Vanity metrics in content marketing
Like social media, there are many different vanity metrics that are overemphasized in content marketing. Yet, in isolation, these metrics are not very useful at all.
Likes, followers, comments, retweets, fans, sparkles, warcraft gold, friendship points, hamburgers—whatever platform you’re on, there are a ton of vanity metrics around it.
If they don’t tie back directly to your business, they are downright not useful.
I can’t tell you the number of people I meet that talk about their Instagram followers, but then don’t talk about the follow-up to their business. Just because your stuff gets retweeted a lot, it doesn’t necessarily mean it’s good.
The effectiveness of content marketing should be measured using metrics that tie to the success of the business: conversion rates, lifetime value, revenue generated, are just a few examples.
Examples of content marketing
Content marketing is a modern concept and it’s about the merging of content and advertising.
Let’s looks at some examples.
In the past, it was normal to watch an old-school band on a show (let’s say it was The Beatles on The Johnny Carson Show), and then see an advertising in-between. The Beatles were the content, and then there was advertising for a product (like Kool-Aid) in the 30-second spots.
Let’s take an old-school Vogue magazine as an example as well. There was content for the users who bought the subscription (articles, fashion editorials, and so on), and in between the pages with content, there were old-school advertisements (for Camel cigarettes, for example).
In a soccer game, the game itself is the content, while the jerseys the players wear are all about advertising.
Let’s say you have an article on cnbc.com that gives the users a bunch of content, and then there’s advertising plastered on the site. This is a very modern-day example, but it still kind of pertains to the old-school ways.
Moving to an even more modern example, below you will see that sumo.com has a great post on how to boost your email opt-in rate by 664% in 24 hours.
Then, they show a form at the top of the page, where you can enter your URL to test their tool. This content (the article) is owner by the advertiser (Sumo), who uses it as content marketing.
The content itself becomes advertising and the advertiser is the one who creates the actual content.
In the old-school version, the TV program was not hosted by the advertisers—they just purchased the time slot for their commercials. In digital marketing, the advertiser hosts and creates the content.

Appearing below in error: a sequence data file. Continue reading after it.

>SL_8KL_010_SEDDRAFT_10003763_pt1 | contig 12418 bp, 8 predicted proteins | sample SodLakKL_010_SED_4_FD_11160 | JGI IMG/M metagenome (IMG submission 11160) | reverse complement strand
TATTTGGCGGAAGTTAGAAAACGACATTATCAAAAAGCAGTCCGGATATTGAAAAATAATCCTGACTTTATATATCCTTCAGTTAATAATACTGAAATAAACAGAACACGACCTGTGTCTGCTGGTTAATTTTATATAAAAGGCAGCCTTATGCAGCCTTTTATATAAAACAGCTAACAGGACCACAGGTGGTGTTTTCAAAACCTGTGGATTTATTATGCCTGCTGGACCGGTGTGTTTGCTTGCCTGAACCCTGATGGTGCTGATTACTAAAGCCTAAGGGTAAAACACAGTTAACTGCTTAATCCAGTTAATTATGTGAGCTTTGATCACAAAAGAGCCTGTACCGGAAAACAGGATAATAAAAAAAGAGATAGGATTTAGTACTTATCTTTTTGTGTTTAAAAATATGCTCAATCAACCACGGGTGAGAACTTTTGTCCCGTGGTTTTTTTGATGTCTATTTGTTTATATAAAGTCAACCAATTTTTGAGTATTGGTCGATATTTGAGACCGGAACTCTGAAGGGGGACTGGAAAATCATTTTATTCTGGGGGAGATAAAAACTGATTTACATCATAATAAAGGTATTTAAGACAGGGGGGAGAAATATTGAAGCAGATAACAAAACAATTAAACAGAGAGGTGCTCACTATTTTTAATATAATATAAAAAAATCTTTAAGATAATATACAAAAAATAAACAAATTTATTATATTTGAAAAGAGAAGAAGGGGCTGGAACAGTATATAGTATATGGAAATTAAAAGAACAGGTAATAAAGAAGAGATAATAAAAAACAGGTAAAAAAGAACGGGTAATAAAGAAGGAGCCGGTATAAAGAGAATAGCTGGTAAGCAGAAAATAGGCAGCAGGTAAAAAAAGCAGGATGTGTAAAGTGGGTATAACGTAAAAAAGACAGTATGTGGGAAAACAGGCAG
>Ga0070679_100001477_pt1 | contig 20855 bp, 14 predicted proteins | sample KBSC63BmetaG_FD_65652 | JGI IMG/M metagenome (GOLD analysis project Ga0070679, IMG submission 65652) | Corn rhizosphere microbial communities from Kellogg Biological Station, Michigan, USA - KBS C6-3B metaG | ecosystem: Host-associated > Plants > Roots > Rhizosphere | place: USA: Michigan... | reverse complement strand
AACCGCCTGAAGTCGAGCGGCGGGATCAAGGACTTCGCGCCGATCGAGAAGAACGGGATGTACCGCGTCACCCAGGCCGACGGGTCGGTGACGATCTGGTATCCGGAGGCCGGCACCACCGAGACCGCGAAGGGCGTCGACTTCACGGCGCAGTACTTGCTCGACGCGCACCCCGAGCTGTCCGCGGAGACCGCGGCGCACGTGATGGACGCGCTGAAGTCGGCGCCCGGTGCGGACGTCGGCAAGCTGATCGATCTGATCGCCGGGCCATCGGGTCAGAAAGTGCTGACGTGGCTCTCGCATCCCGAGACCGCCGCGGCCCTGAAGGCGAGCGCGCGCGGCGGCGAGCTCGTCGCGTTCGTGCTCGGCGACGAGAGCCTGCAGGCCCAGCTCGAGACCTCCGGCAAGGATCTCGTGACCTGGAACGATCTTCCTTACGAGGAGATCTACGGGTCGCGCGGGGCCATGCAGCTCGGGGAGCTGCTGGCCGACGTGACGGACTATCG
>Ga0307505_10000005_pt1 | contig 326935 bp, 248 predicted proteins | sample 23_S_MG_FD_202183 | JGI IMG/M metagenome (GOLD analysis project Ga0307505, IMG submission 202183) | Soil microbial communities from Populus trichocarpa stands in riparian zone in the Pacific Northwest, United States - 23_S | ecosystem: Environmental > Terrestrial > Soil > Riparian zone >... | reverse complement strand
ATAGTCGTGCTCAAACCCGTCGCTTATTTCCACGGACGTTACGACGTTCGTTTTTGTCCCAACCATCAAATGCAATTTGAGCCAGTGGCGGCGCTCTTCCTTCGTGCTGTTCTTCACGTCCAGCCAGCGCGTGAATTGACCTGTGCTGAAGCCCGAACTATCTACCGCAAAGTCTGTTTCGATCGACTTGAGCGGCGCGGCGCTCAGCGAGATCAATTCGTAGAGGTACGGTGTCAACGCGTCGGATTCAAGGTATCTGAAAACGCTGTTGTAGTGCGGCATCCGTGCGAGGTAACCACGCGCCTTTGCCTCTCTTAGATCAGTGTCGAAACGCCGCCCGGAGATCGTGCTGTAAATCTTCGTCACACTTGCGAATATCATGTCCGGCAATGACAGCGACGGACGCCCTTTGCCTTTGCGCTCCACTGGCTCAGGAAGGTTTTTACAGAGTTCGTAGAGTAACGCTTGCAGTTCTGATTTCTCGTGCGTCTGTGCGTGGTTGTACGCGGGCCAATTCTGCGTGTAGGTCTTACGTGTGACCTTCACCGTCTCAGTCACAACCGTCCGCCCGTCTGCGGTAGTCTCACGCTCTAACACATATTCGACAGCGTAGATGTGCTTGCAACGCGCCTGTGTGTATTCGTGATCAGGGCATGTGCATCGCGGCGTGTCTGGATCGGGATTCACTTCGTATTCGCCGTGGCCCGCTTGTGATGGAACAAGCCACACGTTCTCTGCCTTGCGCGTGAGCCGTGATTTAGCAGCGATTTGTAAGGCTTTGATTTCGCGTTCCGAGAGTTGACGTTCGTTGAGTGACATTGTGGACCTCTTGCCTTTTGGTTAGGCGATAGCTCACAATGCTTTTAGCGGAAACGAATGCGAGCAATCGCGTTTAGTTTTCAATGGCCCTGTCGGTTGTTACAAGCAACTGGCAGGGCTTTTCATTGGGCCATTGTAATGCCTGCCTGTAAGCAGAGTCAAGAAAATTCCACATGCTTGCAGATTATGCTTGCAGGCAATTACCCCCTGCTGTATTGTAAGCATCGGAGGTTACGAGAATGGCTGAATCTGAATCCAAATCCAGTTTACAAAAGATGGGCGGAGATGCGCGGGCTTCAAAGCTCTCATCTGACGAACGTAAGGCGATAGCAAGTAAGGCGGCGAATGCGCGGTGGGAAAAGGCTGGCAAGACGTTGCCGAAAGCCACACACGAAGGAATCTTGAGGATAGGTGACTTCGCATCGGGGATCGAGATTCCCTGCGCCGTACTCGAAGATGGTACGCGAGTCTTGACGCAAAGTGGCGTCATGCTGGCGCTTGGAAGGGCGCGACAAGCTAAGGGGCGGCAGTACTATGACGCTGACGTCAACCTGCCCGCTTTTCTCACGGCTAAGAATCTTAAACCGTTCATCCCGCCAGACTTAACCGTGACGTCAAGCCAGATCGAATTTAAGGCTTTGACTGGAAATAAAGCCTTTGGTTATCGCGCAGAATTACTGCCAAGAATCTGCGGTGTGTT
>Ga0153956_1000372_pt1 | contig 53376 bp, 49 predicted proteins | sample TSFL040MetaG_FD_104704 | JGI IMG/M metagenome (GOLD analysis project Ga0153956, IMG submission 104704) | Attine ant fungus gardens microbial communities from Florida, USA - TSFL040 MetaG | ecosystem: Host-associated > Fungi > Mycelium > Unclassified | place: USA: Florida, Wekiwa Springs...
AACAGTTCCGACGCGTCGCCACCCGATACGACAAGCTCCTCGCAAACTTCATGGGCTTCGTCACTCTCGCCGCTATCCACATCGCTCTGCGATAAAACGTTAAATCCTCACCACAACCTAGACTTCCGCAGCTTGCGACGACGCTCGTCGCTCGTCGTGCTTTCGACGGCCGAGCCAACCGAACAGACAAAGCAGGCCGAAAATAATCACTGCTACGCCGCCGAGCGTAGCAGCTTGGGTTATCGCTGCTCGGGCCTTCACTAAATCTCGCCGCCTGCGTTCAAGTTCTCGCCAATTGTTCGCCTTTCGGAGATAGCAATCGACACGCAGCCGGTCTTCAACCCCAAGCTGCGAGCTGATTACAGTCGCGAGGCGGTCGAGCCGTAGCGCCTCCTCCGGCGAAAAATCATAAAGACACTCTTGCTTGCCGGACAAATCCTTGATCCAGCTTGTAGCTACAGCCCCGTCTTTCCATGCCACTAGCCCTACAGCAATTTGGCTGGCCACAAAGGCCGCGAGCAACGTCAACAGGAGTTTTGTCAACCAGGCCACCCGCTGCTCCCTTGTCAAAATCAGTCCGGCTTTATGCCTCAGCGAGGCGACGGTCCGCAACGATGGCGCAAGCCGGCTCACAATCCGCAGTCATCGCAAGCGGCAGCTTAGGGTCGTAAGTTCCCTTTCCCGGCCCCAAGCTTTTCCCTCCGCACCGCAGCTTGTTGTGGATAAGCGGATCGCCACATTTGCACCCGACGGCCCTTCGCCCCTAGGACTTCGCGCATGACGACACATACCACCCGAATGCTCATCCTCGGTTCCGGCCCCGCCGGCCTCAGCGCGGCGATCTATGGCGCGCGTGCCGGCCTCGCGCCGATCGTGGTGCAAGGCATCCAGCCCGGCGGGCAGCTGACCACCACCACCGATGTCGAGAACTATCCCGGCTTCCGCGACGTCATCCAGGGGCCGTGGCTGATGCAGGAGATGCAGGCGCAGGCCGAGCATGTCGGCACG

That is, fundamentally, what content marketing means.
If you’re looking into investing in content marketing it can be hard to know where to start: should you create a podcast? Start a blog? Create a video strategy?
We created a framework to help with that.
The Content Marketing Framework
Content marketing applies to every stage of the funnel.
Let’s say you know how users go from visiting your website to purchasing your product or service, you have your buyer persona, and you have each phase of your sales funnel clearly defined.
You can use content marketing to move users from one phase to the next.
At the top of the funnel is the Awareness phase, the middle of the funnel is the Consideration phase, and the bottom of the funnel is the Conversion phase. Once converted, users get into the Monetization, Retention, and Love phase.
Let’s take this one by one:
Top of the funnel
This includes the content used to acquire new visitors and segment them.
- Examples of content marketing here include blog posts, videos, podcasts, social media posts, etc. These are types of content meant to attract first-time visitors towards your business.
- The metrics you might use here might be traffic, size of remarketing audience, and maybe inbound links to specific content on the site.
Middle of the funnel
This includes the content you use to drive visitors back to your site and get them to come back two, three, four, or five times.
- Examples of content marketing here include lead magnets, free tools, downloads, webinar visits—anything you can use to get an email address from your users.
- The metrics used here might be things like email list growth, email campaign click-through-rate, tripwire conversion rate, and so on.
The bottom of the funnel
This includes the content that is meant to generate conversion to your core offer.
- Some content marketing examples here include free trials, low-dollar products, sales pages, testimonials, consultation calls, etc—this depends a lot on the type of business you run.
- The metrics to follow here are core offer conversions, email campaign click-through-rates, average order value, user lifetime value, and so on.
Monetization and Retention
This includes the things you do to get users to buy again and again, making sure they are happy advocates of your business.
- For example, content for retention can be a progress update, a campaign to get referrals, a leaderboard of your most active users, etc.
- The metrics to follow here are things like daily active users, lifetime value, or referrals.
That’s it! This is a brief overview of what content marketing is and how you can use it to meet your business goals.
Content marketing means being the advertiser of your business and creating the content at the same time. Done right, content marketing can help you generate massive growth for your business.